Assessing the exposure and risks by pesticides in German small streams to derive recommendations for protection measures : on the basis of the Kleingewässermonitoring / Philipp Vormeier
VerfasserVormeier, Philipp
KörperschaftHelmholtz-Zentrum für Umweltforschung ; Rheinisch-Westfälische Technische Hochschule Aachen
ErschienenLeipzig : Helmholtz Centre for Environmental Research - UFZ, 2023
Umfang1 Online-Ressource (156 Seiten, 5,88 MB) : Illustrationen, Diagramme
HochschulschriftRheinisch-Westfälische Technische Hochschule Aachen, Dissertation, 2023
Tag der mündlichen Prüfung: 30.08.2023
Literaturverzeichnis: Seite 137-140, Seite 148-150
SerieUFZ-Dissertation ; 2023, 5
 Das Dokument ist frei verfügbar
Assessing the exposure and risks by pesticides in German small streams to derive recommendations for protection measures [5.88 mb]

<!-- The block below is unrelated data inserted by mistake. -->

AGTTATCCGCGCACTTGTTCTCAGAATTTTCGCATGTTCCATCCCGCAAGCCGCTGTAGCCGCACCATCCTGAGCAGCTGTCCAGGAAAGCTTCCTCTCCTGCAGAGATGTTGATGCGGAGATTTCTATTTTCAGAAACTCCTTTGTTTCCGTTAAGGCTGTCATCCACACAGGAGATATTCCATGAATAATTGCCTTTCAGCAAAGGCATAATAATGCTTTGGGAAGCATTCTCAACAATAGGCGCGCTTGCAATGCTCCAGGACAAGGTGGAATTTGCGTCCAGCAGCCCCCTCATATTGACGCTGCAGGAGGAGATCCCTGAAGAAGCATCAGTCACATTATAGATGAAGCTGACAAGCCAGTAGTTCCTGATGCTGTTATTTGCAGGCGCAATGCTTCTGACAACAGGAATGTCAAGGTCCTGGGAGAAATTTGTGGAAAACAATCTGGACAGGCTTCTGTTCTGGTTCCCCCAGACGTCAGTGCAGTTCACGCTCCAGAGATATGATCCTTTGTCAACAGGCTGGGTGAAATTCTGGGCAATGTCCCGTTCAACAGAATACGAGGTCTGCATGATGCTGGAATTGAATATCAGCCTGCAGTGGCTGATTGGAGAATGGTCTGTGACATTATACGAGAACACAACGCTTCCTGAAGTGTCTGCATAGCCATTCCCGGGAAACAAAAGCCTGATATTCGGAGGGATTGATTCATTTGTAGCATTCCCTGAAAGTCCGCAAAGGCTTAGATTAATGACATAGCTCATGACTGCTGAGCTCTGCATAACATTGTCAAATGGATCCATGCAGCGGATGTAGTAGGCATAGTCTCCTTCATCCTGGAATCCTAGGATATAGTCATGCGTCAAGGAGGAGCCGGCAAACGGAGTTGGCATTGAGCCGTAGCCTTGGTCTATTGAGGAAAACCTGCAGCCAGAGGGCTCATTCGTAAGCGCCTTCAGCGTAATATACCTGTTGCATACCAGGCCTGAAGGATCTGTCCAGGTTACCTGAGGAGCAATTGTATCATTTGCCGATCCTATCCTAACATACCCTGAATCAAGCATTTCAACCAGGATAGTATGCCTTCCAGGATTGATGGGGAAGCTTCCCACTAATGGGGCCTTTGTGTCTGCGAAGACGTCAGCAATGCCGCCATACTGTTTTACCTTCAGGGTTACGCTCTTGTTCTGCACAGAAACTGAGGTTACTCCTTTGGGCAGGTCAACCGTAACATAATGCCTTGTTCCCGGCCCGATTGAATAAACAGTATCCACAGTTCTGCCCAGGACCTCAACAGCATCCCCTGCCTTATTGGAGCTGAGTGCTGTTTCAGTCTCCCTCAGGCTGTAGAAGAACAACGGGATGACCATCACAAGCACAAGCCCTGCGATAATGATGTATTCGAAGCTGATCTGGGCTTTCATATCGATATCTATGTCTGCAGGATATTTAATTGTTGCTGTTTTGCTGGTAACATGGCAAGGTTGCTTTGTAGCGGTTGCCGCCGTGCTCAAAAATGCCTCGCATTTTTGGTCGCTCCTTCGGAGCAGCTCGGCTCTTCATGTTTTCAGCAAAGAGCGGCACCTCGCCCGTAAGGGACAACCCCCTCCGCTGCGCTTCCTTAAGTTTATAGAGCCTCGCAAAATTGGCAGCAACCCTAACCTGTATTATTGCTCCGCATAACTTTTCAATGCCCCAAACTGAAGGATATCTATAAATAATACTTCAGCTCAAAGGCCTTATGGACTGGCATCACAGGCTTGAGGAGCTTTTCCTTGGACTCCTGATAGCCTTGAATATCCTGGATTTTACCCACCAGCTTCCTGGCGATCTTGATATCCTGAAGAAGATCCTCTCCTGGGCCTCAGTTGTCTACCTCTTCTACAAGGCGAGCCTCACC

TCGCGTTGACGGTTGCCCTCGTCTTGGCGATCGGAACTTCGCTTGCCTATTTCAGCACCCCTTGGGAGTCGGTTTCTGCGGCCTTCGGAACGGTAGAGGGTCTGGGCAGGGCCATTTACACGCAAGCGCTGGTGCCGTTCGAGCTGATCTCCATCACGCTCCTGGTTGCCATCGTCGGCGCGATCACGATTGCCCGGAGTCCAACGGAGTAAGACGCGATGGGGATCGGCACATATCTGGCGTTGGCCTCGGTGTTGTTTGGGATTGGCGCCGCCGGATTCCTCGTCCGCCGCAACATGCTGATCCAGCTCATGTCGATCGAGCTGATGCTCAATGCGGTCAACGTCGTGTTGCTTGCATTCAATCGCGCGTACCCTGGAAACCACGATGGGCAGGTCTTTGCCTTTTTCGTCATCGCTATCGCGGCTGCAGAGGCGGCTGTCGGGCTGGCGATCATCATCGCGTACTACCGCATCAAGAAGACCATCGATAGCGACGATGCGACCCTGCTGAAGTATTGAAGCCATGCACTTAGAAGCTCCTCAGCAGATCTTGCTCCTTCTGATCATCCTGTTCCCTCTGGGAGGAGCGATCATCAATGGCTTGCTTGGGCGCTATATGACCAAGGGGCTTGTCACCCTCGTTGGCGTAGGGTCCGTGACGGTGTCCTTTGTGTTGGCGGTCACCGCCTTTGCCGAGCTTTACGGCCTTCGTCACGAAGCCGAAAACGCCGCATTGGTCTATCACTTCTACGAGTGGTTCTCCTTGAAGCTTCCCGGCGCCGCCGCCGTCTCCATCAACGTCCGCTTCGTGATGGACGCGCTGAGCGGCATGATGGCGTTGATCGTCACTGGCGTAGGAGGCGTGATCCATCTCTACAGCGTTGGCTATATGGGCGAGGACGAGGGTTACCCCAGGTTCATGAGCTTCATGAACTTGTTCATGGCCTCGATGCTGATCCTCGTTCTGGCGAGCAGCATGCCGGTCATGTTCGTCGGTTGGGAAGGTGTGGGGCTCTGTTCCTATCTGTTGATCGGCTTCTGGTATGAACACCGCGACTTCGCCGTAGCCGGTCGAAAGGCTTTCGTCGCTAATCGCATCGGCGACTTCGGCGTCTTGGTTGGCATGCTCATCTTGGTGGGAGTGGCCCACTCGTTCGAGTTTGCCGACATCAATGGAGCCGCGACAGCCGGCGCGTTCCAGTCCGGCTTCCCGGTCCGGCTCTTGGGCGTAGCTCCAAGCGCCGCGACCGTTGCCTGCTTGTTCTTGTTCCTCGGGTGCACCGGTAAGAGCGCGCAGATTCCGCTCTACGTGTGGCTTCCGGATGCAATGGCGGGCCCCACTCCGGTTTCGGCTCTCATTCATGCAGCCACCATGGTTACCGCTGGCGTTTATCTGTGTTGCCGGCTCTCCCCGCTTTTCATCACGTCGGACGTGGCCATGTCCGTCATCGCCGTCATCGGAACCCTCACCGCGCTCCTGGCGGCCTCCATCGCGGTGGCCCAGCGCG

Pesticides are an important pillar of food production today. The use of pesticides has increased in recent years as the world's population has grown and food production has increased. The large‐scale application of pesticides in nature leads to pesticides also reaching non‐target areas. Here they can cause lasting damage to existing ecosystems and natural communities. One important pathway is the flushing of pesticide residues from agricultural fields into adjacent streams. It has been observed that the surface runoff leads to high concentrations of pesticides in surface waters and alters the community there. This raises the question on how exactly the input takes place and how risk mitigation measures such as vegetated buffer strips (VBS) can optimally retain pesticides in the field. These questions among others were the objectives of the ”Kleingewässermonitoring” (KgM) in which small streams in agricultural environments were sampled on a large‐scale basis in 2018 and 2019 using rainfall‐related and grab samples. We evaluated the pesticide exposure at the KgM‐stream sections based on the results of six publications. The difference between rainfall‐related samples and dry weather samples was examined at over 100 stream sections over Germany (publication 1 2 & 3). We assessed the period of highest pesticide exposure to aquatic invertebrates and algae/aquatic plants (hereafter algae) by analysing real spray series and connected these to the seasonal and short‐term exposure patterns of the KgM‐samples (publication 2). We connected the observed exposure to the invertebrate community and evaluated the current Environmental Risk Assessment (ERA) which is used during the approval process of pesticides (publication 3). Possible additional effects from toxic pesticide mixtures were assessed by cumulating the risk in the KgM‐samples to invertebrates and algae (publication 4). We identified flaws in the monitoring program of the Water Framework Directive (WFD) to assess pesticide risks (publication 5). Finally we investigated the effects of VBS along the KgM‐stream sections in retaining pesticides (publication 6). We found that the strongest factor influencing in‐stream pesticide exposure is their application. Seasonal and short‐term exposure peaks depend on the time of pesticide application (publication 2). In rainfall‐related samples not only concentrations are generally higher by a factor of 10 (90% percentile) (publication 1 & 3) but they are particularly higher during the seasonal peak in May/June (publication 1 & 2). The peak exposures significantly influenced the composition of the invertebrate community (publication 3). As a result the current ERA is not sufficient to protect aquatic communities as there are widespread exceedances of thresholds which are derived insufficiently (publication 3). The simultaneous occurrence of pesticide exposure and the resulting exceedance of the regulatory thresholds increases the risk by a factor of 3.2 (publication 4). The monitoring program of the WFD currently lacks event‐related sampling relevant analyte spectrum and missing availability of regulatory thresholds (publication 5). The presence of VBS could drastically minimize the risk if they were extended to an average width of 18 meter and if inputs from dry ditches were also reduced (publication 6). The results of this thesis show that the general targets of the ERA are not achieved because during the regulation process many sources of errors are present and partly unprotective thresholds are given. Not only that the exposure of pesticides is too high but the recommendations of the risk mitigation measures are also flawed. The data of this thesis shows for the first time that real‐world VBS in their current form cannot adequately contain the exposure. This thesis gives profound guidance on how to monitor pesticides in streams improve regulations of pesticides and design risk mitigation measures to better contain the input of pesticides through surface runoff. This could significantly reduce the input of pesticides and improve the conditions for aquatic organisms. In this way the good ecological status stipulated by the WFD could be achieved in the long term.